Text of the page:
The origin of Rice's and Rumsfeld's "Werewolves" theory: Back in August 2003, National Security Advisor Condi Rice and Defense Secretary Donald Rumsfeld announced that we shouldn't worry about armed guerilla resistance in Iraq, because we had to deal with the same thing in Germany in 1945-47, and look how well that turned out. Condi told the VFW:
There is an understandable tendency to look back on
And Rummy elaborated:
One group of those dead-enders was known as "werewolves." They and other Nazi regime remnants targeted Allied soldiers, and they targeted Germans who cooperated with the Allied forces. Mayors were assassinated including the American-appointed mayor of
Well, the Aachen assassination took place more than a month before the German surrender, so it doesn't count. Otherwise, remarkably little happened after VE day. A bomb went off in
(There might have been more anti-American violence, but the Germans were grateful that we weren't raping and ethnic cleansing them, like the Russians were doing in Eastern Europe, with the post-VE Day German death total being two million or maybe higher.)
So, where did the speechwriters of the Bush Administration luminaries come up with this idea? Apparently, they misread a lame pro-war fictitious satire written on July 28, 2003 by Rand Simberg as being real! Simberg blogged:
Administration In Crisis Over Burgeoning Quagmire
August 12, 1945
WASHINGTON DC (Routers) President Truman, just a few months into his young presidency, is coming under increasing fire from some Congressional Republicans for what appears to be a deteriorating security situation in occupied Germany, with some calling for his removal from office.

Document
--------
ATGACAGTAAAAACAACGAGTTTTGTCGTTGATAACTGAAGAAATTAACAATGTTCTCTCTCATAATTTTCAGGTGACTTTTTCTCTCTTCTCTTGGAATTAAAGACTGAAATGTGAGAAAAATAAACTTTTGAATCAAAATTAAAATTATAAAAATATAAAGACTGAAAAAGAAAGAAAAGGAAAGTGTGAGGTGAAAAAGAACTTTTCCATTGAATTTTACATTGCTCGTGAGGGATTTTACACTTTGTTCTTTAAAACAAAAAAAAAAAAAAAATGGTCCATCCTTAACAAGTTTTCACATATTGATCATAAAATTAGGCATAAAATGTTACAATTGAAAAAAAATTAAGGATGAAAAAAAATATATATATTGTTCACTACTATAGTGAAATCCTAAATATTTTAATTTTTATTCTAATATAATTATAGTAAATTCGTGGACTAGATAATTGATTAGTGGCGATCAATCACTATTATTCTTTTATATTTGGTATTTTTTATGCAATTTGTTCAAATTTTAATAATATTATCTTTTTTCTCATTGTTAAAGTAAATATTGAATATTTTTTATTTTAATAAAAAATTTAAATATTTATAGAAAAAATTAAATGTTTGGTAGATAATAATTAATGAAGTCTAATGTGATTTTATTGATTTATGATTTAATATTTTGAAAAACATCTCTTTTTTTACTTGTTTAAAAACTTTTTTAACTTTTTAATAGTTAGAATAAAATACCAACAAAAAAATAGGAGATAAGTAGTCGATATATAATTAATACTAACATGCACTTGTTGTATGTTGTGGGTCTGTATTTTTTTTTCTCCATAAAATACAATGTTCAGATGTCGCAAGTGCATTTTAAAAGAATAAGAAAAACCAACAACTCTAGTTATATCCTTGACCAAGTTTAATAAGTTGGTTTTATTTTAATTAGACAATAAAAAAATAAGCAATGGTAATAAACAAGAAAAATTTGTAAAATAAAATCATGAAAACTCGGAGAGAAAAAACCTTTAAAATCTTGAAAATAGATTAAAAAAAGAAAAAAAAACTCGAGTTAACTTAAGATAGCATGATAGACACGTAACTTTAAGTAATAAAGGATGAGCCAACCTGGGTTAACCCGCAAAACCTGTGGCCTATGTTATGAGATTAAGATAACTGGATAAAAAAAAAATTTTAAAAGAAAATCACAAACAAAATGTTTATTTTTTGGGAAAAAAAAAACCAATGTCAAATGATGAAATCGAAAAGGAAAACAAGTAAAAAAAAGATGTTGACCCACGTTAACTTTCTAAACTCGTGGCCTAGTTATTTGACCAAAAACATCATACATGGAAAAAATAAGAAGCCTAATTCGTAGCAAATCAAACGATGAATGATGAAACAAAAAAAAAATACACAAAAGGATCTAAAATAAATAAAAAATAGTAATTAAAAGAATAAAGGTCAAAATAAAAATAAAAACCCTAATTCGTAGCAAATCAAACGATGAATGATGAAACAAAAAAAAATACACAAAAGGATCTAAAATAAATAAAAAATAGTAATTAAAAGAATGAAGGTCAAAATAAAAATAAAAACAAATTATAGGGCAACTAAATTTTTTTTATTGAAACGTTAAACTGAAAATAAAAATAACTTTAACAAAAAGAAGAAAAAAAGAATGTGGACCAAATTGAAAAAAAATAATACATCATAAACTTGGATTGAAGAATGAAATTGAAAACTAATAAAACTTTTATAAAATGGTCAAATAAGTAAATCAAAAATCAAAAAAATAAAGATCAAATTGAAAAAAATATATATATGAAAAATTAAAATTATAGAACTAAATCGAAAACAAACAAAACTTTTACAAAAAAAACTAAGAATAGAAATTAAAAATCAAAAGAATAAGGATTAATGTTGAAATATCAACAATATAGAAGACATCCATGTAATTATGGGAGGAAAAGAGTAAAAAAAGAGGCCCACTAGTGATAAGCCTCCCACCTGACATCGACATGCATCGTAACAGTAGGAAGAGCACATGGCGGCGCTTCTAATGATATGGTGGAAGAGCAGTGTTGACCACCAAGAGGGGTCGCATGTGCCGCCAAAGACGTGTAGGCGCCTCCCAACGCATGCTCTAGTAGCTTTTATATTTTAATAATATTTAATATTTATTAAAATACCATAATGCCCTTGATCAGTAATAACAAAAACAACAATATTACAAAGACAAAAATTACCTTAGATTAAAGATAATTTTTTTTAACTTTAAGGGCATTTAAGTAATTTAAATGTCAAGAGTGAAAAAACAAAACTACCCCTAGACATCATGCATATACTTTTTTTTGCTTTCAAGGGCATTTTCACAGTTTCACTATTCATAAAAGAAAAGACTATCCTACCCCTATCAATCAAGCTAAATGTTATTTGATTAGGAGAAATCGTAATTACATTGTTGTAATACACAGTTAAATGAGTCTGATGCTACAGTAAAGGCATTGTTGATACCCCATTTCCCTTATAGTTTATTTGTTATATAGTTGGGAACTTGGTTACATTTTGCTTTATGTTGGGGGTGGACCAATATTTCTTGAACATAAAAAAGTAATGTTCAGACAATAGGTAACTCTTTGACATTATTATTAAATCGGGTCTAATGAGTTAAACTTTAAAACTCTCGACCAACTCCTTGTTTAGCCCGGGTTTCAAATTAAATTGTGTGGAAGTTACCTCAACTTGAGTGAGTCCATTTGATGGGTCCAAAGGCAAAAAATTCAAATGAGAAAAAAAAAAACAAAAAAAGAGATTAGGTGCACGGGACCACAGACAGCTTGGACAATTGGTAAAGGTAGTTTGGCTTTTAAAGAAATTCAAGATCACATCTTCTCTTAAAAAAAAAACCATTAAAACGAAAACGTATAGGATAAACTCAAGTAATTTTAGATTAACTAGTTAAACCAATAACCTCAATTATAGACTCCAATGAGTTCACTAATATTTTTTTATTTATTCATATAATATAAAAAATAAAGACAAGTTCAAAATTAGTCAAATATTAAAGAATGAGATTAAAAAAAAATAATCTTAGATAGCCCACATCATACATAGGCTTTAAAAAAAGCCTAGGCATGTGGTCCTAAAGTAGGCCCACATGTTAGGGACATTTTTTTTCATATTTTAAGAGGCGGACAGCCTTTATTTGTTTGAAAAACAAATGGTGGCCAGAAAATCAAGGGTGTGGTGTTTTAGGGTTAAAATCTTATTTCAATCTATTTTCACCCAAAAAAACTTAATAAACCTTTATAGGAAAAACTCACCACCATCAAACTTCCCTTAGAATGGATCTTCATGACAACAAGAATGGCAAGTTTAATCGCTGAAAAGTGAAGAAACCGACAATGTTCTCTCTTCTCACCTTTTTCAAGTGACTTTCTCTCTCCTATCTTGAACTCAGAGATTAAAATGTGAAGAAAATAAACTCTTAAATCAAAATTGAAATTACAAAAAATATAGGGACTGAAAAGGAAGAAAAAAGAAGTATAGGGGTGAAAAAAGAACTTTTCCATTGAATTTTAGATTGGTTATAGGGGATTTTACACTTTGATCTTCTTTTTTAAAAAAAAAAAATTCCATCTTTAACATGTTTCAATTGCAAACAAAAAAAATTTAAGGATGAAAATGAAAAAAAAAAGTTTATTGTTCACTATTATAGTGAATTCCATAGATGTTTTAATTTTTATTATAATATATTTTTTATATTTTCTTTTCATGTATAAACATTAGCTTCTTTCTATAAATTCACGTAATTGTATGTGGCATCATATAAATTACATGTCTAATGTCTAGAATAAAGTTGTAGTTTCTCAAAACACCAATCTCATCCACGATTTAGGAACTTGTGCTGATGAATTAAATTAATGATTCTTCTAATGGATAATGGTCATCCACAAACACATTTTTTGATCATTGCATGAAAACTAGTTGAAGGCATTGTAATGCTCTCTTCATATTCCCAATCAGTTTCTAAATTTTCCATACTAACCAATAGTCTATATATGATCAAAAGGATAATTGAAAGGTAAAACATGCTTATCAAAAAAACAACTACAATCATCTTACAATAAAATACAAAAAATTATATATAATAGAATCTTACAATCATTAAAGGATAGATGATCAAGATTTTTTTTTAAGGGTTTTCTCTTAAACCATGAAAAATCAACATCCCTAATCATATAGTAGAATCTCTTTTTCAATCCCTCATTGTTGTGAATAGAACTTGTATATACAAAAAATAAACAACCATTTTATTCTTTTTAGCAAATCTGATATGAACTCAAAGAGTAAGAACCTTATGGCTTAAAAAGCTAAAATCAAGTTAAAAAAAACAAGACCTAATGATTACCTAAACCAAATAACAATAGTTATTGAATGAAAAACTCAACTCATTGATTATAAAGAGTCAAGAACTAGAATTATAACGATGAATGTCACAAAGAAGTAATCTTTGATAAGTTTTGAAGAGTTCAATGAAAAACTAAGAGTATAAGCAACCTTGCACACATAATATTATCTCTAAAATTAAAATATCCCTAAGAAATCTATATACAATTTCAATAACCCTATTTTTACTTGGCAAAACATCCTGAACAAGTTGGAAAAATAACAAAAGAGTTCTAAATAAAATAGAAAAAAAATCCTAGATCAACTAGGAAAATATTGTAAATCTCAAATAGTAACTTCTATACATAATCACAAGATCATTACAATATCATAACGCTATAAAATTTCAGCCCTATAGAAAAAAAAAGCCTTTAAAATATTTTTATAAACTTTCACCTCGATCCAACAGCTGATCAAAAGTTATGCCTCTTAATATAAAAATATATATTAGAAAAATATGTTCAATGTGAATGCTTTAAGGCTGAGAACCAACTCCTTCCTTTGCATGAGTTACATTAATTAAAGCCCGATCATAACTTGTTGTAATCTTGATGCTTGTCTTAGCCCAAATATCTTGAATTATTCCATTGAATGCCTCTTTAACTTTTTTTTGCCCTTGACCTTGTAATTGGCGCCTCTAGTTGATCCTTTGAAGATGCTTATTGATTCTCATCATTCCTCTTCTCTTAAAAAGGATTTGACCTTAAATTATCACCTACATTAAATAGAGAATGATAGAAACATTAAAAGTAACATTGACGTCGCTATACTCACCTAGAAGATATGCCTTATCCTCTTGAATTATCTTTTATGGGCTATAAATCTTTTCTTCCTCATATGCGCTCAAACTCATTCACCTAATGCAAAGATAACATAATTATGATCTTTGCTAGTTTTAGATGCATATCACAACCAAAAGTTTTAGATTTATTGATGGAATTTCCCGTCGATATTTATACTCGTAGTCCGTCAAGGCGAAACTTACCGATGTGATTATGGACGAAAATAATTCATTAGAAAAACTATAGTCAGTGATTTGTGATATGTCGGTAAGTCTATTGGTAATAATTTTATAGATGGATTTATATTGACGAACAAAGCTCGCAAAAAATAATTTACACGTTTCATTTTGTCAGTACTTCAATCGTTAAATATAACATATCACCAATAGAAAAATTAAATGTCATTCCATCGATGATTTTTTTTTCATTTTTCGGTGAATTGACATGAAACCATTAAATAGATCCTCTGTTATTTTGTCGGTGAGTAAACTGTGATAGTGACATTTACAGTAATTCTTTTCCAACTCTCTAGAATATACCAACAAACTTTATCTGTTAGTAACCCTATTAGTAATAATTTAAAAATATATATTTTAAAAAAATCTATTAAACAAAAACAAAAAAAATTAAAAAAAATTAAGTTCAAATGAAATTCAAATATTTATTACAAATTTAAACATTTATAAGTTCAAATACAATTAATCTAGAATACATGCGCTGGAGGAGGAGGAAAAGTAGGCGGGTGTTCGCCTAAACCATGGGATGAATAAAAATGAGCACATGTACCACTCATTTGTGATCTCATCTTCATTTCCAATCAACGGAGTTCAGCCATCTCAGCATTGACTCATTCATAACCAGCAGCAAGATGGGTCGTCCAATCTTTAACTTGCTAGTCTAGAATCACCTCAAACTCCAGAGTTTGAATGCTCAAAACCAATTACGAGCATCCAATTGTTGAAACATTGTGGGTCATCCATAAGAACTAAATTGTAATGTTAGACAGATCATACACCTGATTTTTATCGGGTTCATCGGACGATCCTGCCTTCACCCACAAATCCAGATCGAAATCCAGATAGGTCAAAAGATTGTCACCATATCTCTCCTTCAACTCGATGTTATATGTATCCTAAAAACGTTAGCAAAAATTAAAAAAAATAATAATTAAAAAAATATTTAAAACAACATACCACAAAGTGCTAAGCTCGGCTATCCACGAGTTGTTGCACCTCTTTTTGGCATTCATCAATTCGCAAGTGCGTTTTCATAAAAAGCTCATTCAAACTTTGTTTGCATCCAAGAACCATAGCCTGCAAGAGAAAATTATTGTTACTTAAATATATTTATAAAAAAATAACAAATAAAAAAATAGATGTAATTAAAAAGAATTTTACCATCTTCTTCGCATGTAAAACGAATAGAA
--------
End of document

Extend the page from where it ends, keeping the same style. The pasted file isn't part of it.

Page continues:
Over three months after a formal declaration of an end to hostilities, the occupation is bogged down. Fanatical elements of the former Nazi regime who, in their zeal to liberate their nation from the foreign occupiers, call themselves members of the Werwolf (werewolves) continue to commit almost-daily acts of sabotage against
For many, marching in the streets with signs of "No Blood For Soviet Socialism," and "It's All About The Coal," this merely confirmed that the administration had other agendas than its stated one, and that the war was unjustified and unjustifiable.
It was then published by FoxNews.com on July 30, 2003.
Simberg later wrote:
To indicate clearly that it was satire, I attributed it, as usual, to the mythical WW II news agency, "Routers," and I incorporated my own 2003 copyright at the bottom. Subsequently, it was picked up by emailers, the copyright was stripped, "Routers" was misspelled to correspond to a more familiar (and actual) wire service, and it quickly found its way across cyberspace.
We don't know for sure that this influenced Rice and Rumsfeld, but it's the likeliest source I've heard of.
Now, Rice is supposed to be an academic expert on the Soviet Union, so the history of
As usual, I see an aversion to politically incorrect generalizing about ethnicities as a source of ignorance among decision-makers. One of the basic generalizations that anybody who looks around at the real world with open eyes quickly comes up with is the reverse correlation between organized violence and disorganized violence. Groups that are competent at organized violence in wartime, such as the Germans and Japanese, tend to be orderly during peacetime. And groups that tend to be anarchic during peacetime also tend to be incompetent at organized violence during wartime, with the Iraqis being perhaps the most notorious example of this.
There are many exceptions to this, but it's still one of the most obvious patterns in 20th Century history. However, if you are morally opposed to noticing patterns, as all the most respectable people are today, you'll be a sucker for idiocy.